This issue guide presents a framework that asks: How can we reduce the impact of mental illness in America?

The issue guide presents three options for consideration:

Option One: “Put safety first”

This option holds that more preventive action is necessary to deal with mentally ill individuals who are potentially dangerous to themselves or others. We should identify those who need help and intervene where necessary to prevent them from harming themselves and others. These individuals should be sought out and their needs addressed.

Option Two: “Ensure mental health services are available to all who need them”

This option holds that people should be encouraged to take control over their own mental health and be provided the tools to do so. We should make sure that everyone who wishes can get the needed help.

Option Three: “Let people plot their own course”

This option holds that we should not rely on so many medical approaches. We should reduce our dependence on drugs and allow people the freedom to plot their own course to healthy lives. In many cases, simple changes to lifestyle can improve mental health.

More about the NIFI Issue Guides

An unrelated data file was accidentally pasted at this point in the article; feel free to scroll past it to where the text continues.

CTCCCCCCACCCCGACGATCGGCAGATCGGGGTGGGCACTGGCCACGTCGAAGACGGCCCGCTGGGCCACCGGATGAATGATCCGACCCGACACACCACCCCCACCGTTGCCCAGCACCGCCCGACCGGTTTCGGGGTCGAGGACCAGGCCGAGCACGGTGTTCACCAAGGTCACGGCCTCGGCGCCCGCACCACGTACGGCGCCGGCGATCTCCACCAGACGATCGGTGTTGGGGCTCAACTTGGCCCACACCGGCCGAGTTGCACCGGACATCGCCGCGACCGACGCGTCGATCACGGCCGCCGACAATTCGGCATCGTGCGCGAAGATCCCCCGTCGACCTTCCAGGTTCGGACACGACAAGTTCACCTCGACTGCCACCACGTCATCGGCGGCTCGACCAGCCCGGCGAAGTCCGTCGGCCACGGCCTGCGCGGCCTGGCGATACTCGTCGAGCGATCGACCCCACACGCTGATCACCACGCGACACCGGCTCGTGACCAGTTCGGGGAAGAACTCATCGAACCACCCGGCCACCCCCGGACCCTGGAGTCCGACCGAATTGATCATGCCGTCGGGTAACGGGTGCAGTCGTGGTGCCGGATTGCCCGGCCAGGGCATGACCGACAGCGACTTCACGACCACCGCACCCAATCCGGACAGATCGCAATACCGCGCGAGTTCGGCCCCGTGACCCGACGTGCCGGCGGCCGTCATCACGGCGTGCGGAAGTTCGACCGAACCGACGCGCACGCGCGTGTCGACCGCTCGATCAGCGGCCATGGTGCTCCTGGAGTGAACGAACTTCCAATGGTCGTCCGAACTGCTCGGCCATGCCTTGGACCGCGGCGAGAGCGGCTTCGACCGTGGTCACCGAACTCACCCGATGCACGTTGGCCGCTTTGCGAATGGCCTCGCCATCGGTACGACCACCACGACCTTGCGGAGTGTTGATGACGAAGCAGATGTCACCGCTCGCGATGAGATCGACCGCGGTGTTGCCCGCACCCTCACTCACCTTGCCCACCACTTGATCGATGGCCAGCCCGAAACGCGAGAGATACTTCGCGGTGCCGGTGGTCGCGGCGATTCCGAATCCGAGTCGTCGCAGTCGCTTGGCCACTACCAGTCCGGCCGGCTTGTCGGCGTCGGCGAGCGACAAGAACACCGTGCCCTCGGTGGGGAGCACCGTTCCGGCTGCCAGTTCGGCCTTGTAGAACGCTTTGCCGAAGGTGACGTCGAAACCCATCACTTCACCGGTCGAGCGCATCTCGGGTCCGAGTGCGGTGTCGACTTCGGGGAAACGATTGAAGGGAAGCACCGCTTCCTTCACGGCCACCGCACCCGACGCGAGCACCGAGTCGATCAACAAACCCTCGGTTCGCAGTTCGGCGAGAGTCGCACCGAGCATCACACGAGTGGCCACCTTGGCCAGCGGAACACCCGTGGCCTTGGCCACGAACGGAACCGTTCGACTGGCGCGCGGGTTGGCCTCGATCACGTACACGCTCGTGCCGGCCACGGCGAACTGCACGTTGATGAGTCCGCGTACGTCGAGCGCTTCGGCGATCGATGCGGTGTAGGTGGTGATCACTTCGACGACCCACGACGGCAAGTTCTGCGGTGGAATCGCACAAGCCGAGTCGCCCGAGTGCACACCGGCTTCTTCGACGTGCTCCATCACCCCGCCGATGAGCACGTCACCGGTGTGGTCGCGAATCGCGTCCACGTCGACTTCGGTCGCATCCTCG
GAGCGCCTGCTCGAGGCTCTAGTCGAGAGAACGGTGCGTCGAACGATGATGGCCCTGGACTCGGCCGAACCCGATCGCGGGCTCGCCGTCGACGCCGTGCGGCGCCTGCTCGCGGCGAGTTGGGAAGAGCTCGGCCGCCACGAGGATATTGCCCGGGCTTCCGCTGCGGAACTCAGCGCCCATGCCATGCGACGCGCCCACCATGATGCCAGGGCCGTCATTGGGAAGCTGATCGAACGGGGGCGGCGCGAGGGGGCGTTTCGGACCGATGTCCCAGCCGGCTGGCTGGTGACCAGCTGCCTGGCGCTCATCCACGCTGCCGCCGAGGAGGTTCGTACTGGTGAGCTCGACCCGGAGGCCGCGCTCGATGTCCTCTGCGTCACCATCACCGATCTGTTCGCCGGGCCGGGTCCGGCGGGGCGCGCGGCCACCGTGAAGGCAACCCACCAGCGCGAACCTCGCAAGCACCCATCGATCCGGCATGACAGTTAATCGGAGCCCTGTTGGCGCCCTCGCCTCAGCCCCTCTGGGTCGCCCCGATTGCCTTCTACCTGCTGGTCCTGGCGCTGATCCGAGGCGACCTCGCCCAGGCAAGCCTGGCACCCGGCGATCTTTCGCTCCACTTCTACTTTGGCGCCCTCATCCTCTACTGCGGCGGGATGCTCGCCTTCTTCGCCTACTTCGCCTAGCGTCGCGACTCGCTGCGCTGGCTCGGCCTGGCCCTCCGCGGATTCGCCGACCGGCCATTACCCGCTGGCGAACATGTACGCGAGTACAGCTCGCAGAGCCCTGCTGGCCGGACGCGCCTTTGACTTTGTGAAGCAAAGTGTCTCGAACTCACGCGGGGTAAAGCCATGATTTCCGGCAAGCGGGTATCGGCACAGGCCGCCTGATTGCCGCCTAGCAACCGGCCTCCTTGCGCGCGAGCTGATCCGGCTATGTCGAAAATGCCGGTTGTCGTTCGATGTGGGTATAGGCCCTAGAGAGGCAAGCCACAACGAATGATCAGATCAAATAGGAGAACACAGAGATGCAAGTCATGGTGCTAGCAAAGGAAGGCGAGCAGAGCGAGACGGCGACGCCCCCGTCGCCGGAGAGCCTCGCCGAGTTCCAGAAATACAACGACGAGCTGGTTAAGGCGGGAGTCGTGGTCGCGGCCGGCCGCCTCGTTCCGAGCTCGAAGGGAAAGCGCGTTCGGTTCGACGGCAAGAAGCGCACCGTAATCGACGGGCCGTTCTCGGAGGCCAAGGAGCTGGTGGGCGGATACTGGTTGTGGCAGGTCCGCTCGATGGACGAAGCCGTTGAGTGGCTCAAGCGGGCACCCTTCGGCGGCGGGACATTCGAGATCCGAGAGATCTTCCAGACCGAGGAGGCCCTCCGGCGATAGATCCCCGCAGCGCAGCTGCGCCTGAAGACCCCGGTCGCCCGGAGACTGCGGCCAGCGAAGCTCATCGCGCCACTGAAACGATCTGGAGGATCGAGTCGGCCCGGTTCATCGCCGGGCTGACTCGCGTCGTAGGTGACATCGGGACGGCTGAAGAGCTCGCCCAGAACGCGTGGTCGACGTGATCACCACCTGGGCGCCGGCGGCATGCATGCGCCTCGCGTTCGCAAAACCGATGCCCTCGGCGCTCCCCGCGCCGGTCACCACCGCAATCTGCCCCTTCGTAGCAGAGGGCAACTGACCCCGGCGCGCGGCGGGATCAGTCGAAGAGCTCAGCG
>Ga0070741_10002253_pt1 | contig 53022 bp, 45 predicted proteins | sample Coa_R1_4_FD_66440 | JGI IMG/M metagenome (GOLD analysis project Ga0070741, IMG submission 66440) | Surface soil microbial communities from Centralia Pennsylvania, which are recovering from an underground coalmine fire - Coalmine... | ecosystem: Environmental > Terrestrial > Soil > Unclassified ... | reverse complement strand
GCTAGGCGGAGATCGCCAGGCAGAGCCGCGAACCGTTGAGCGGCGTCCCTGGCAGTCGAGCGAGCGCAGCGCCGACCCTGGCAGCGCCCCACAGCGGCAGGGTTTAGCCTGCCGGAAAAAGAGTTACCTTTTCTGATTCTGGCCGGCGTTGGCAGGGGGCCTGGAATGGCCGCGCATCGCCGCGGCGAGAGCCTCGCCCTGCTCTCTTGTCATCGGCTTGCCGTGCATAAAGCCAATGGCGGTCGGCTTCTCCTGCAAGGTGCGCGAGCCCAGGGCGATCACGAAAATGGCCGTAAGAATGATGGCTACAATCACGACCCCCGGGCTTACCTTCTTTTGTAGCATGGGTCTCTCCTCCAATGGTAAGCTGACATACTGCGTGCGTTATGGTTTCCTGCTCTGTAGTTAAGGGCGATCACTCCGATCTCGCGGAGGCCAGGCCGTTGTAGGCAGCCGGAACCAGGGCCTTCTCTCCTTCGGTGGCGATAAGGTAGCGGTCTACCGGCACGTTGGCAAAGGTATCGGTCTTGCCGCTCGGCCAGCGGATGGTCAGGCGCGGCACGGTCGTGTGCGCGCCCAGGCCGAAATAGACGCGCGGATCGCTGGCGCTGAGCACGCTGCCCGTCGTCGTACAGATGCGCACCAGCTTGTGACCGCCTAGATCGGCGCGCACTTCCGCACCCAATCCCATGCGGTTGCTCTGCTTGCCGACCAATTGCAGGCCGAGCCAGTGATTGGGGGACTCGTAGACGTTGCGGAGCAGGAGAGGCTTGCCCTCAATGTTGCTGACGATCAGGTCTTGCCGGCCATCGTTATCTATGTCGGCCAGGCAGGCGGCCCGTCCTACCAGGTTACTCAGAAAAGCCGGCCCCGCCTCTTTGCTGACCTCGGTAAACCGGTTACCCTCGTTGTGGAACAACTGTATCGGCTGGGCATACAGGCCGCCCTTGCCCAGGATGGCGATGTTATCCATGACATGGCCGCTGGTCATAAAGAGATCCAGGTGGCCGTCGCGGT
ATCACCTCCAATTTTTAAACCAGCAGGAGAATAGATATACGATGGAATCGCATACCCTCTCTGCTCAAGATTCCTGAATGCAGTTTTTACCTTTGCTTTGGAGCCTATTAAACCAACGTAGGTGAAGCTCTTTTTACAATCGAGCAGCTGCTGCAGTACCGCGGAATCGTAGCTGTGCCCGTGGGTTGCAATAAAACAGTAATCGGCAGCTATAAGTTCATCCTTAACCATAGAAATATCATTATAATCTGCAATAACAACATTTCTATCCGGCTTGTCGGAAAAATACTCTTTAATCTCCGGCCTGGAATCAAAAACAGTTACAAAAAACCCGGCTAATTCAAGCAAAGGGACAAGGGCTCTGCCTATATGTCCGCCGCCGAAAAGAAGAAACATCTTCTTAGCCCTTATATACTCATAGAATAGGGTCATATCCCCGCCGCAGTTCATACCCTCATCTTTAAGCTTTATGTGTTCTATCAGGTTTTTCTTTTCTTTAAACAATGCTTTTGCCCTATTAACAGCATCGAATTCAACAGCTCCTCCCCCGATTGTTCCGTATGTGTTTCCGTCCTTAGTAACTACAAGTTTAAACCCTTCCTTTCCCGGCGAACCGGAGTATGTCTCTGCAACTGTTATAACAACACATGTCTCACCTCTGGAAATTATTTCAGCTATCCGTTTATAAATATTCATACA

NIFI’s Issue Guides introduce participants to several choices or approaches to consider. Rather than conforming to any single public proposal, each choice reflects widely held concerns and principles. Panels of experts review manuscripts to make sure the choices are presented accurately and fairly. By intention, Issue Guides do not identify individuals or organizations with partisan labels, such as Democratic, Republican, conservative, or liberal. The goal is to present ideas in a fresh way that encourages readers to judge them on their merit.

Issue Guides are generally available in print or PDF download for a small fee ($2 to $4). All NIFI Issue Guides and associated tools can be accessed at www.nifi.org/en/issue-guides.

Follow on Twitter: @NIForums.

Resource Link: www.nifi.org/en/catalog/product/mental-illness-america-issue-guide-downloadable-pdf

America’s Energy Future: How Can We Take Charge? (NIFI Issue Guide)

The National Issues Forums Institute published the Issue Guide, America’s Energy Future: How Can We Take Charge?, in January 2015. This Issue Guide puts forth three options for deliberation of how America can address its energy consumption and how to deal with it in the future.   

NIFI_USenergyFrom the guide…